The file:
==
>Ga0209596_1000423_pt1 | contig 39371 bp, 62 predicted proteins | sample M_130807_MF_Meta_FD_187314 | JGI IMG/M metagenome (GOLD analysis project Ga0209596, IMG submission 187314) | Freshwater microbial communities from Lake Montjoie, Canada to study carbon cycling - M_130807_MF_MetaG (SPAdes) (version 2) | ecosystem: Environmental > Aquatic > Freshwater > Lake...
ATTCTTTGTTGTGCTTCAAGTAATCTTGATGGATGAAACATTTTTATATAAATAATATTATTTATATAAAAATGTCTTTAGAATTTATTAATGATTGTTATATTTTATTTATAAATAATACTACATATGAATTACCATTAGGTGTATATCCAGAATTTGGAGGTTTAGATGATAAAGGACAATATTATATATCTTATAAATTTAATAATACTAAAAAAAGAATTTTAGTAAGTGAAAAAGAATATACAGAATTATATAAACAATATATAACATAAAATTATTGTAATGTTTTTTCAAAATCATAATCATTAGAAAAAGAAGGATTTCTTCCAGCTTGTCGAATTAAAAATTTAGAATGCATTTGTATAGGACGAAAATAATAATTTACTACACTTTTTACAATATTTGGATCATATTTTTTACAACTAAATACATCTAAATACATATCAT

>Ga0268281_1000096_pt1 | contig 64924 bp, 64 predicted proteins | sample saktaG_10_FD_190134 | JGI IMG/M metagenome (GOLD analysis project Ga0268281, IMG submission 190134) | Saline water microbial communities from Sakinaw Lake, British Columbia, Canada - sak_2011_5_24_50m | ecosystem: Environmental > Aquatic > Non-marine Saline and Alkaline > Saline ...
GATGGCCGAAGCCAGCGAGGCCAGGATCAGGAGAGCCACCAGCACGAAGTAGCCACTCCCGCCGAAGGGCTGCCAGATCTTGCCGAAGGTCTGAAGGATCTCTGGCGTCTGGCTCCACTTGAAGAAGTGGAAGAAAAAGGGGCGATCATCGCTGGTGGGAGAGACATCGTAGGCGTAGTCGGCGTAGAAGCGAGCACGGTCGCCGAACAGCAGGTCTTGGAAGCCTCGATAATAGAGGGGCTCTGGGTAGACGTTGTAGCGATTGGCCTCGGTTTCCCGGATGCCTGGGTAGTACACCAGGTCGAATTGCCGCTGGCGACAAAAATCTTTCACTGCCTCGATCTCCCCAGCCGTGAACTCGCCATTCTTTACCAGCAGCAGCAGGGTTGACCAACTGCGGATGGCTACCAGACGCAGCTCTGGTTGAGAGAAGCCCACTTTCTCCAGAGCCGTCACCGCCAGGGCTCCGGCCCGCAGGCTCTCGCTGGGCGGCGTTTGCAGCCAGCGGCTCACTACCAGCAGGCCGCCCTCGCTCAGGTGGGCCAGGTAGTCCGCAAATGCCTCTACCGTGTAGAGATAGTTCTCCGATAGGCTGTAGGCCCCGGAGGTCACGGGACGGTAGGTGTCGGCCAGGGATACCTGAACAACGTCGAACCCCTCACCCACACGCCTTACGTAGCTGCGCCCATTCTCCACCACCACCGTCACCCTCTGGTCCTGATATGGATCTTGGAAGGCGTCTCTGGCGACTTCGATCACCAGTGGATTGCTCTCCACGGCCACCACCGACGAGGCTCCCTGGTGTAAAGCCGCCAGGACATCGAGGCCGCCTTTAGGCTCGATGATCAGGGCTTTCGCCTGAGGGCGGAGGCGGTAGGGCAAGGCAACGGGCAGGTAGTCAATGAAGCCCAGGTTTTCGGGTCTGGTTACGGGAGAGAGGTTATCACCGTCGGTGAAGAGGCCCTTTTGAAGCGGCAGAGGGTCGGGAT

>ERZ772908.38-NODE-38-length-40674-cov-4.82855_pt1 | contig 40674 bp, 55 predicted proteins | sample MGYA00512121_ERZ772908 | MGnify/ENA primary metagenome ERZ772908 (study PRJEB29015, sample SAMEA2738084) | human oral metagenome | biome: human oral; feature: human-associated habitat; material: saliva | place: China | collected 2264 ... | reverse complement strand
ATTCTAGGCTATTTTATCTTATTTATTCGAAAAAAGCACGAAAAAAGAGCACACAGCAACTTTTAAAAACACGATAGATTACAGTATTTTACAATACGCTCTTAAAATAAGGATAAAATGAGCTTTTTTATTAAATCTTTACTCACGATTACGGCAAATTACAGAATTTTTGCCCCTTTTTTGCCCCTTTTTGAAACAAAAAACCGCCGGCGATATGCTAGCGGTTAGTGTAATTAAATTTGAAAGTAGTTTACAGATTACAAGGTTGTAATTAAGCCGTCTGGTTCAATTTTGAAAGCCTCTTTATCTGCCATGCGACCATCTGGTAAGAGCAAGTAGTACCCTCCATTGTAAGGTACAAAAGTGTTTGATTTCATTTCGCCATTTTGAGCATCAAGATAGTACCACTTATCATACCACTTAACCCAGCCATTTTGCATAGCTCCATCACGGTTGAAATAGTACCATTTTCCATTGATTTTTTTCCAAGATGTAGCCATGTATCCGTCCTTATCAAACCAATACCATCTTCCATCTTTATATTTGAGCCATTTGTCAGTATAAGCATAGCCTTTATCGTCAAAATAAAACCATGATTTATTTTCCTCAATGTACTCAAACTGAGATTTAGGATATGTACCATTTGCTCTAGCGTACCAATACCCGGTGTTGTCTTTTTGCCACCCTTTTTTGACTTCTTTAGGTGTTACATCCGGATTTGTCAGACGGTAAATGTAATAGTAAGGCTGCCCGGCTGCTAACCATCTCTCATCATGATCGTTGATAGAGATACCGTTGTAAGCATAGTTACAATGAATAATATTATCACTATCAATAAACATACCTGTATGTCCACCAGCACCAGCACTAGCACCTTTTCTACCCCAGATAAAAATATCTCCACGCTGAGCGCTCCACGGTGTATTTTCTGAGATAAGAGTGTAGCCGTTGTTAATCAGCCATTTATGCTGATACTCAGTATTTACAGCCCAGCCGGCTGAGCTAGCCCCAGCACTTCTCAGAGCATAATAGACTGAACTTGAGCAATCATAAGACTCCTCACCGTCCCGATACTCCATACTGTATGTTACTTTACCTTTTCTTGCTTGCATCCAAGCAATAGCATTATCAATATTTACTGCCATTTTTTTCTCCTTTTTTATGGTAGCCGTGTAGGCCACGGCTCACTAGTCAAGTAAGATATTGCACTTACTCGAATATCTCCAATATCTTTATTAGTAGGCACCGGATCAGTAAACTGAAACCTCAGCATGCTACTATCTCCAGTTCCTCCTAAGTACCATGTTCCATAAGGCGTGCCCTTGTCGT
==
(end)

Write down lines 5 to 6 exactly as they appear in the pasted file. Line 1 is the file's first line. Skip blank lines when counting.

>ERZ772908.38-NODE-38-length-40674-cov-4.82855_pt1 | contig 40674 bp, 55 predicted proteins | sample MGYA00512121_ERZ772908 | MGnify/ENA primary metagenome ERZ772908 (study PRJEB29015, sample SAMEA2738084) | human oral metagenome | biome: human oral; feature: human-associated habitat; material: saliva | place: China | collected 2264 ... | reverse complement strand
ATTCTAGGCTATTTTATCTTATTTATTCGAAAAAAGCACGAAAAAAGAGCACACAGCAACTTTTAAAAACACGATAGATTACAGTATTTTACAATACGCTCTTAAAATAAGGATAAAATGAGCTTTTTTATTAAATCTTTACTCACGATTACGGCAAATTACAGAATTTTTGCCCCTTTTTTGCCCCTTTTTGAAACAAAAAACCGCCGGCGATATGCTAGCGGTTAGTGTAATTAAATTTGAAAGTAGTTTACAGATTACAAGGTTGTAATTAAGCCGTCTGGTTCAATTTTGAAAGCCTCTTTATCTGCCATGCGACCATCTGGTAAGAGCAAGTAGTACCCTCCATTGTAAGGTACAAAAGTGTTTGATTTCATTTCGCCATTTTGAGCATCAAGATAGTACCACTTATCATACCACTTAACCCAGCCATTTTGCATAGCTCCATCACGGTTGAAATAGTACCATTTTCCATTGATTTTTTTCCAAGATGTAGCCATGTATCCGTCCTTATCAAACCAATACCATCTTCCATCTTTATATTTGAGCCATTTGTCAGTATAAGCATAGCCTTTATCGTCAAAATAAAACCATGATTTATTTTCCTCAATGTACTCAAACTGAGATTTAGGATATGTACCATTTGCTCTAGCGTACCAATACCCGGTGTTGTCTTTTTGCCACCCTTTTTTGACTTCTTTAGGTGTTACATCCGGATTTGTCAGACGGTAAATGTAATAGTAAGGCTGCCCGGCTGCTAACCATCTCTCATCATGATCGTTGATAGAGATACCGTTGTAAGCATAGTTACAATGAATAATATTATCACTATCAATAAACATACCTGTATGTCCACCAGCACCAGCACTAGCACCTTTTCTACCCCAGATAAAAATATCTCCACGCTGAGCGCTCCACGGTGTATTTTCTGAGATAAGAGTGTAGCCGTTGTTAATCAGCCATTTATGCTGATACTCAGTATTTACAGCCCAGCCGGCTGAGCTAGCCCCAGCACTTCTCAGAGCATAATAGACTGAACTTGAGCAATCATAAGACTCCTCACCGTCCCGATACTCCATACTGTATGTTACTTTACCTTTTCTTGCTTGCATCCAAGCAATAGCATTATCAATATTTACTGCCATTTTTTTCTCCTTTTTTATGGTAGCCGTGTAGGCCACGGCTCACTAGTCAAGTAAGATATTGCACTTACTCGAATATCTCCAATATCTTTATTAGTAGGCACCGGATCAGTAAACTGAAACCTCAGCATGCTACTATCTCCAGTTCCTCCTAAGTACCATGTTCCATAAGGCGTGCCCTTGTCGT